I know multitasking kills, but I continually find myself attempting to do several tasks at the same time. Why bother?
We often find times where we want to keep ourselves distracted so we can do things that we don’t truly enjoy. We hate it; so if we combat it by trying to keep our brains distracted.
Be honest, see if you do any of these things.
- Do you twitter while watching TV?
- Do you listen to audiobooks while driving, walking, etc?
- Do you check email while watching videos?
I’ve been there, in fact if I’m honest I try to be there.
The truth is that all that effort isn’t improving what I get done, instead it just keeps my mind distracted.
Electronics Accelerate the Problem
Reading about how computers make our brains weak made me realize that my affinity for technology is not helping my mental focus.
I’ve been struggling with brain fog due to some dietary issues for the past year. That has forced me to pay attention to my attention - or lack there of. I found that I completely agree with the author of the article. Especially when they said …
Today’s machines don’t just allow distraction; they promote it.
The article points out that the evolution of computers originally never envisions the need for multi-tasking. At some point we knew that deep focus matters, especially when we need to be creative.
But Alan Key, one of the inventors of multi-tasking systems at Xerox. He said,
We generally want to view and edit more than one kind of scene at the same time—this could be as simple as combining pictures and text in the same glimpse, or deal with more than one kind of task, or compare different perspectives of the same model.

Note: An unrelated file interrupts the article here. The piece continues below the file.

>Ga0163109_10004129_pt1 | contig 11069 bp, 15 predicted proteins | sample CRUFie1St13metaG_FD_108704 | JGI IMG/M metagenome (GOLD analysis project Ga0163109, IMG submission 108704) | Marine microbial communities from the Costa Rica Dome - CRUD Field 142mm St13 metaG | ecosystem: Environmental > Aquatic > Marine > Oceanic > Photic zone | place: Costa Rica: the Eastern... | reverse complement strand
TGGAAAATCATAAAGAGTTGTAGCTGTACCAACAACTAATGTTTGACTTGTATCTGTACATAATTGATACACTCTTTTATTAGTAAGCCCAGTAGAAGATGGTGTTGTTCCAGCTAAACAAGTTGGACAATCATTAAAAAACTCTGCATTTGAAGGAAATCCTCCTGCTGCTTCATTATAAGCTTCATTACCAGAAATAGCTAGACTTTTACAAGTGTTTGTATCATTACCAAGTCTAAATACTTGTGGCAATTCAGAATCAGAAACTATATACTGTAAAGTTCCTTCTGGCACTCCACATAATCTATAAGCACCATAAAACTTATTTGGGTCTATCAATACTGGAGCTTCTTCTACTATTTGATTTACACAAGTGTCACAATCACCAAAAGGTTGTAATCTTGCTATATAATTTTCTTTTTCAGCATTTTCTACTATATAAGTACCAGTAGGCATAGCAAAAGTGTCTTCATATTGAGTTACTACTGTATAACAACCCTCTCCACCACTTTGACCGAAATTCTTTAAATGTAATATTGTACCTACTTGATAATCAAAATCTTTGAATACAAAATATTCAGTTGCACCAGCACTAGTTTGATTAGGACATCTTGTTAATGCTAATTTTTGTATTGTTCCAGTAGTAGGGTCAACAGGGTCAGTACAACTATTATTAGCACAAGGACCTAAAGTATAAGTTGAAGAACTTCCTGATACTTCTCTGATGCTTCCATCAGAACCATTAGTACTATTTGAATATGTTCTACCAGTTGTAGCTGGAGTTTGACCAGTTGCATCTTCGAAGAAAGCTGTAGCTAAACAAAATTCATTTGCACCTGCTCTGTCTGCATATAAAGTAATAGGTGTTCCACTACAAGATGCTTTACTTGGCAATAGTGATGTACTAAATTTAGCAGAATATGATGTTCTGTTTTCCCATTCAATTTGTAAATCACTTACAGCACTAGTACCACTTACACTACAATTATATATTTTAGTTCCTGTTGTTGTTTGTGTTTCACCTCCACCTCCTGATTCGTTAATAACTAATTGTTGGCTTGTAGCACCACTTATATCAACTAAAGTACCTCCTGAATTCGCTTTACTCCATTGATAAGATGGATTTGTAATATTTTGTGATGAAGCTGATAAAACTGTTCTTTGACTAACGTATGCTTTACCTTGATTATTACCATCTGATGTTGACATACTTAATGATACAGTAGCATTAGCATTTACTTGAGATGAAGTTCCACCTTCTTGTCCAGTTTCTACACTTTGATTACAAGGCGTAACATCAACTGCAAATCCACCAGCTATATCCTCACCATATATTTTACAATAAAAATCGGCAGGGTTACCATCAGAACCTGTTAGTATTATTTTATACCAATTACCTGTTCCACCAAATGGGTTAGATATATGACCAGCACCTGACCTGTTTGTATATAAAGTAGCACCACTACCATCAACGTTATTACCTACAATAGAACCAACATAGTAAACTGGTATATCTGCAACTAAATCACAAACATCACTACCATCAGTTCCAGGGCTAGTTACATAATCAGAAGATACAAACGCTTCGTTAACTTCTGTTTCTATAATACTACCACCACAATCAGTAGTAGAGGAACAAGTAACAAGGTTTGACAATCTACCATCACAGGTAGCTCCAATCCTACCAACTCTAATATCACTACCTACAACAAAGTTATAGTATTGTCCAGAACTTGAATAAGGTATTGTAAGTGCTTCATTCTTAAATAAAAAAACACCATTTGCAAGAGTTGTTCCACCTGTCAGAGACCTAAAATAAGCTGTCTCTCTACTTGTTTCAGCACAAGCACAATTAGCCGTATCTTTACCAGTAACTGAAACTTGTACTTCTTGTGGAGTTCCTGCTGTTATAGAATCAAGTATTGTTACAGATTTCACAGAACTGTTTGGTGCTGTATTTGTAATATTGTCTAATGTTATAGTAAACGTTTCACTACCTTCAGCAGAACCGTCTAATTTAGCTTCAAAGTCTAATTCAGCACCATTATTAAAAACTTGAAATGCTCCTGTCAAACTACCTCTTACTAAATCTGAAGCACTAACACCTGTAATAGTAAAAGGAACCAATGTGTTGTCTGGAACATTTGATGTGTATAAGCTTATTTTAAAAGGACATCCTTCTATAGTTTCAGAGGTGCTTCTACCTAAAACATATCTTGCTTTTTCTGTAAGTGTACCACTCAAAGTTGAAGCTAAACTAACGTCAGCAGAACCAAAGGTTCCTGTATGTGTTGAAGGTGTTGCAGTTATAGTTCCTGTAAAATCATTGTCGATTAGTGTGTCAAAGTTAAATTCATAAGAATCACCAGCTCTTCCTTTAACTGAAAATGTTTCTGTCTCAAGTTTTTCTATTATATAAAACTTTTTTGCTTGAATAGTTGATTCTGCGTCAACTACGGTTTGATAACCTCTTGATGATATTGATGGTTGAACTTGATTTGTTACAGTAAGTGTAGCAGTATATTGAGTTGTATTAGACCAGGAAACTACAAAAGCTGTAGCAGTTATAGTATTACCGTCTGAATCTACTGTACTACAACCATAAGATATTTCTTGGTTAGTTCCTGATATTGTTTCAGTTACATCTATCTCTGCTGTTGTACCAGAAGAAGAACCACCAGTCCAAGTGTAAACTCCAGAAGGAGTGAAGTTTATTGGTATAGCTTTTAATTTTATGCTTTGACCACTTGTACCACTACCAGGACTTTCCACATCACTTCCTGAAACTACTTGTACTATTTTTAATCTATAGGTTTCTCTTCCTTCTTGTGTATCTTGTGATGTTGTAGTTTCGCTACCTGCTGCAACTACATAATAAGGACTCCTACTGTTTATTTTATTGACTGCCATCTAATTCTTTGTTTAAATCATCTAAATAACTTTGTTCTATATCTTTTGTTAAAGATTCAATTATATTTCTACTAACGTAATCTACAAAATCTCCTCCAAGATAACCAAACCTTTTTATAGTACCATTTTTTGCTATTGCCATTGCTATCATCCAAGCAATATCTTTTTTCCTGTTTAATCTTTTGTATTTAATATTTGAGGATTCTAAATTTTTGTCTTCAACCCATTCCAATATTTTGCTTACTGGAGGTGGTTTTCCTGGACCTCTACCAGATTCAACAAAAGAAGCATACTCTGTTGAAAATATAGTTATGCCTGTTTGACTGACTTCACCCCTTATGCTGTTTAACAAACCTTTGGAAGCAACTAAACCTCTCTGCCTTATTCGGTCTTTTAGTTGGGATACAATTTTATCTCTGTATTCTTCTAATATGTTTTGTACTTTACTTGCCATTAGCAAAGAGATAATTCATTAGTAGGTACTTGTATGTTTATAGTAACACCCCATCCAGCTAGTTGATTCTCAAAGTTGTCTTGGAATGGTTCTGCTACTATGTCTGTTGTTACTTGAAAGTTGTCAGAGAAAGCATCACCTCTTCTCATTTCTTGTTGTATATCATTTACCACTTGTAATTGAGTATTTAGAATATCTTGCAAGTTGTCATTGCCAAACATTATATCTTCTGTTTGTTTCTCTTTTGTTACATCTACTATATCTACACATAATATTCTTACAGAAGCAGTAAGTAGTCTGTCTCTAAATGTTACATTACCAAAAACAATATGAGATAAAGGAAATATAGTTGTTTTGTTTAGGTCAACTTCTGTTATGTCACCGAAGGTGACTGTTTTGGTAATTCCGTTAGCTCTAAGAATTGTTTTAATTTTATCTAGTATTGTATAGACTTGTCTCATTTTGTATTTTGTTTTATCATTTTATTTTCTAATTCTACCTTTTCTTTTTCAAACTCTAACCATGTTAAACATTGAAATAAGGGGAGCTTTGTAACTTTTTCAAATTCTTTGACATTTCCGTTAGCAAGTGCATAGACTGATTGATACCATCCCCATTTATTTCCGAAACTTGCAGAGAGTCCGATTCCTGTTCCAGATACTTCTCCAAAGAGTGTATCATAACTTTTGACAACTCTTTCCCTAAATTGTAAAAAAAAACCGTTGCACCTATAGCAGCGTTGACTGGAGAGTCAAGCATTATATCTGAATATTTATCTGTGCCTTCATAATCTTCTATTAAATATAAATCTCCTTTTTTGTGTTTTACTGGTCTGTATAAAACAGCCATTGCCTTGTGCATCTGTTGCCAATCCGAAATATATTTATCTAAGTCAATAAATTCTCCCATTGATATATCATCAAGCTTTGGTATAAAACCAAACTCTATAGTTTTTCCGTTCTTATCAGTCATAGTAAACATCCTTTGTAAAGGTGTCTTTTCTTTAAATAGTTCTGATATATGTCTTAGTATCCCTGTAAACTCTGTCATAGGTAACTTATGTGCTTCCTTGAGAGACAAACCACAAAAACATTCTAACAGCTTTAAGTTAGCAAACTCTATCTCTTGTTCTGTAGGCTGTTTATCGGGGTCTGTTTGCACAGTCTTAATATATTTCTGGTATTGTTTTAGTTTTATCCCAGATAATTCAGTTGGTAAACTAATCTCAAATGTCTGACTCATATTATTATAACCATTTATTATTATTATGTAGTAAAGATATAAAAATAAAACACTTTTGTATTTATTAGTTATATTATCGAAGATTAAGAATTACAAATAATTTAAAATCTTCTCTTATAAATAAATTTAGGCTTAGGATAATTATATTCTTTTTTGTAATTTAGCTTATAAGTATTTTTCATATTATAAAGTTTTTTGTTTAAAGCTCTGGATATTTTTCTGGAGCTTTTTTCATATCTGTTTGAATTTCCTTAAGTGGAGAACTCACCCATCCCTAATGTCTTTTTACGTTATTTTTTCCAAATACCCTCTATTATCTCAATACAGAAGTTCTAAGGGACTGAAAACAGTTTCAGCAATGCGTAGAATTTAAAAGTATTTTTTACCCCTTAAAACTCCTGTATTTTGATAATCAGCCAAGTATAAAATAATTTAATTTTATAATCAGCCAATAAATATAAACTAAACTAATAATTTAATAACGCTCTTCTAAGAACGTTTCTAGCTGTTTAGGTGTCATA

While that’s true the reality is that computers are supposed to be a tool for us to accomplish more. I’ve said many times through the years that I love to watch computers to my work.
The result of ever increasing computing capabilities is that we have more computing power around us that we just can’t keep them busy. But we can try, we try and end up even more distracted.
Bring on the Coffee
That increased level of distraction leads to us searching for other ways to keep our brains churning. Coffee, bring on the coffee and more importantly the caffeine.
In an effort to increase our attention we often turn to caffeine hoping that it will speed up our processing to deal with the number of different things we experience.
The most popular area where we see the reality of how multitasking kills is on the roadway. Distracted driving is really just another form of multitasking.
Our electronics invade every part of our lives and we get conditioned to think that we must respond. That conditioning become disastrous when we get behind the wheel of a motor vehicle.
Instead remember that multitasking kills and isn’t effective. Take time to decide what you’ll do, then focus. Focus on one thing.
Dividing attention across multiple activities is taxing on the brain, and can often come at the expense of real productivity. -Arthur Markman, Professor of Psychology at University of Texas at Austin
The reality is that our mind is designed to focus and get things done. One thing at a time.